Our task this day was to visit the town of Bolzano and find the iceman mummy that was discovered in a glacier just west of there. We got on the old SP47 (Dan says SP stands for Someone Pukes but I think it stands for Strade Provinciale) and shot over to Trento, then up the Autostrade to Bolzano. This was a beautiful, beautiful drive and especially on this strange cloudy day with the clouds draping over the mountains and the valleys open up in front of us like we were looking down from Mt. Olympus. A very prehistoric feel to these mountains, particularly when they are wreathed in clouds.
In Bolzano the GPS got very confused and so did we. Most signs were in Italian *and* German, which was actually more difficult to process than just the Italian, even though Dan and I are stronger in German. Somehow translating both simultaneously and separately was blowing my tiny little mind. Also the GPS was determined to send us in mindless circles, attempting again and again to put us onto a one way street, which we were determined not to go down. Fortunately Dan was feeling so happy from his nice warm ride in the sunshine earlier that he just chuckled gaily at our troubles. Oh, wait, no, Dan was low on blood sugar, high on road rage, and ripped the GPS off the window and threw it on the floor. That's what happened! I was misremembering that other thing.
Eventually we found the Archeological Museum, found a parking lot, got out, and it was raining. We hustled to the nearest food source, which was the Italian version of fast food. We all ate pizza, salad, and drank lots of liquid, and felt better. While up on the second floor we were looking down on the front of the Museum and seeing lots of school groups coming in and out -- apparently Friday is field trip day in Italy as well.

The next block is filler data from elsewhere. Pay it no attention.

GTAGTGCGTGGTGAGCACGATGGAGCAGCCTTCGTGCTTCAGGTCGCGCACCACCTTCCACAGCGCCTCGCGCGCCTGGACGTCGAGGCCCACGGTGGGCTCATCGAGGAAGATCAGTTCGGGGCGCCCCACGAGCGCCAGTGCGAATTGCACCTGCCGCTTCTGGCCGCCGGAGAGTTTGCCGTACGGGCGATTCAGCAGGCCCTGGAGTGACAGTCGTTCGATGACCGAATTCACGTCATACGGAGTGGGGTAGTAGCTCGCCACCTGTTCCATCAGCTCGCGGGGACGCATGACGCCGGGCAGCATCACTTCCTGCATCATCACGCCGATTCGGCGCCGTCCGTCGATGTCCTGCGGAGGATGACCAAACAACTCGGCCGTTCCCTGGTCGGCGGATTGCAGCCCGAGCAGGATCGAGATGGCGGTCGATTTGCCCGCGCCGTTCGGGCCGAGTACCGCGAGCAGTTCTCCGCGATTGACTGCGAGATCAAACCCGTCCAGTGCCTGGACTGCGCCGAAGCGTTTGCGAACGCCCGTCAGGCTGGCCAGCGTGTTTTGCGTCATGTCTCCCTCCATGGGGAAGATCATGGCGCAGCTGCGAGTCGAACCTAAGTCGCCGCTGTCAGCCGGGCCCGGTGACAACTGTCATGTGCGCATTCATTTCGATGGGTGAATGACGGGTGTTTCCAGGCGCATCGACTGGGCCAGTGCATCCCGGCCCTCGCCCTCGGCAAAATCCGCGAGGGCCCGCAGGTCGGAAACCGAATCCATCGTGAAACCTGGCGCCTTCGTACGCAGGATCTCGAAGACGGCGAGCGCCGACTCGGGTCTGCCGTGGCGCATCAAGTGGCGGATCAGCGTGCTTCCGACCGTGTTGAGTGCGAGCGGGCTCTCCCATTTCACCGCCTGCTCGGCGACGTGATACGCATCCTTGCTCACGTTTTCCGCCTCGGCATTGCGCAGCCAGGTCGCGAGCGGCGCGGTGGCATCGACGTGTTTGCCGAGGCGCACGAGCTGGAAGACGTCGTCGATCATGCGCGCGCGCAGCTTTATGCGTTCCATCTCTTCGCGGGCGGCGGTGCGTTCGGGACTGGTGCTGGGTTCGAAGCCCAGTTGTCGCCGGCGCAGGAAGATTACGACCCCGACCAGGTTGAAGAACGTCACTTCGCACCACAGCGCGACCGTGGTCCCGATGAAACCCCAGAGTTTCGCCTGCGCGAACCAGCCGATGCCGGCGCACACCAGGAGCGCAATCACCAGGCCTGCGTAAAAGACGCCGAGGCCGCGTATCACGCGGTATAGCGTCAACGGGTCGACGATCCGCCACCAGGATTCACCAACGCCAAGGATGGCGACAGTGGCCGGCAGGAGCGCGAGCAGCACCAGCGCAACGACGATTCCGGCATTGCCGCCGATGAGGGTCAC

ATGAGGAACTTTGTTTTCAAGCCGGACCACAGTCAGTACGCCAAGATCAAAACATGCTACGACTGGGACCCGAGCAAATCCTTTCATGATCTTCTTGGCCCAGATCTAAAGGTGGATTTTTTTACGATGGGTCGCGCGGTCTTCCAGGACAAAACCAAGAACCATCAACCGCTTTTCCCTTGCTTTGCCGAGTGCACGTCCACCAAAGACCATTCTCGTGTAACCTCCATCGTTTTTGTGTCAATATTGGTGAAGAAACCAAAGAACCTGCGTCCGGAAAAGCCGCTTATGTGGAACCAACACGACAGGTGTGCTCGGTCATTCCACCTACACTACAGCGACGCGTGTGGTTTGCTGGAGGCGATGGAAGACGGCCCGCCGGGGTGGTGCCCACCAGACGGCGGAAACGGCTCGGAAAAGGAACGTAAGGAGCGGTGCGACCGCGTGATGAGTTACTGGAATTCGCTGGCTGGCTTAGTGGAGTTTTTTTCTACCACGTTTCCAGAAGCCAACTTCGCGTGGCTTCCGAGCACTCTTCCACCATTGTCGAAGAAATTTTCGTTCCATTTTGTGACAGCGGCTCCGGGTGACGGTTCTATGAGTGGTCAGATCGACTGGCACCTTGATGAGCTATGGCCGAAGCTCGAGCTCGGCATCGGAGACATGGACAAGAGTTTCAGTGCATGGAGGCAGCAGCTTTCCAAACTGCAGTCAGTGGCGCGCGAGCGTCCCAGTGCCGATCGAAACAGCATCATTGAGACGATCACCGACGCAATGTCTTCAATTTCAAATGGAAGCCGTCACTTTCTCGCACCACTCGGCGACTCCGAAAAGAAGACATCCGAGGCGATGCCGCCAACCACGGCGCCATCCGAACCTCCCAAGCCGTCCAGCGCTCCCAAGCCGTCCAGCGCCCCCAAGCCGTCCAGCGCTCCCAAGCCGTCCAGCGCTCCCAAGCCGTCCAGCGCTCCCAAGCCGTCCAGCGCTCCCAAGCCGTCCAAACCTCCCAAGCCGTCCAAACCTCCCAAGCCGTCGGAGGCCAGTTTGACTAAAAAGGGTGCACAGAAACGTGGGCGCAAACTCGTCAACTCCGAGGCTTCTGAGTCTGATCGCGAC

Inside the very high-tech and 21st century museum, there were lots of school kids too, but not too many. We had plenty of room to walk around and take our time looking at everything. As Benny pointed out, this archeological museum is actually the Otzi museum (Otzi is the name given to the "iceman") since everything in it is in some way connected to Otzi. There were some very good interactive bits, where the kids could piece together magnets to show how archeologists reconstructed Otzi's birchbark containers, or where they could wind and weave their own ropes like Otzi's. There was a great screen the size of a table, laid out like an examination table, and you could push around different screens over it (in English, Italian, or German) and show different layers/views of the mummy. It was all very good.
The mummy himself was not as poignant as I thought. He was in a cold tank and gets periodically sprayed with freezing water, to keep him preserved in the state in which he was preserved for 5000 years when he was outside. There are amazing technologies dedicated to preserving his hat, his boots, his belt, and his body, including backup generators for backup generators, specific humidifiers, etc. It reminds me of the *lack of* tech in the Uffizi Gallery in which each room had kind of a dusty humidifier like you'd see in someone's house, with a handwritten note on it sometimes explaining its stats. I guess Otzi is more significant than Botticelli so that's fair.
Seeing the mummy didn't bother me. I didn't think "Oh, how dreadful. Someone should properly bury that." Nor did I think "This conection with the past moves me and provokes me to get a tattoo." I just sort of felt like it was a thing that was dead. The lab report on the contents of his stomach were more interesting to me, I guess. Should we clone Otzi? Should we clone St. Peter? I don't know. Sounds interesting.
We had planned to go on down the Great Dolomite Road to Cortina D'Ampezza and take in some more mountainage, but as it was raining and cloudy this would have been kinda ridiculous. So we stumbled our way home where the children played their violins outside to the enormous appreciation of the neighbors, including a herd of teenagers from the apartments up the hill, who stood there and clapped and cheered for the kids, and wanted them to play more, more, more.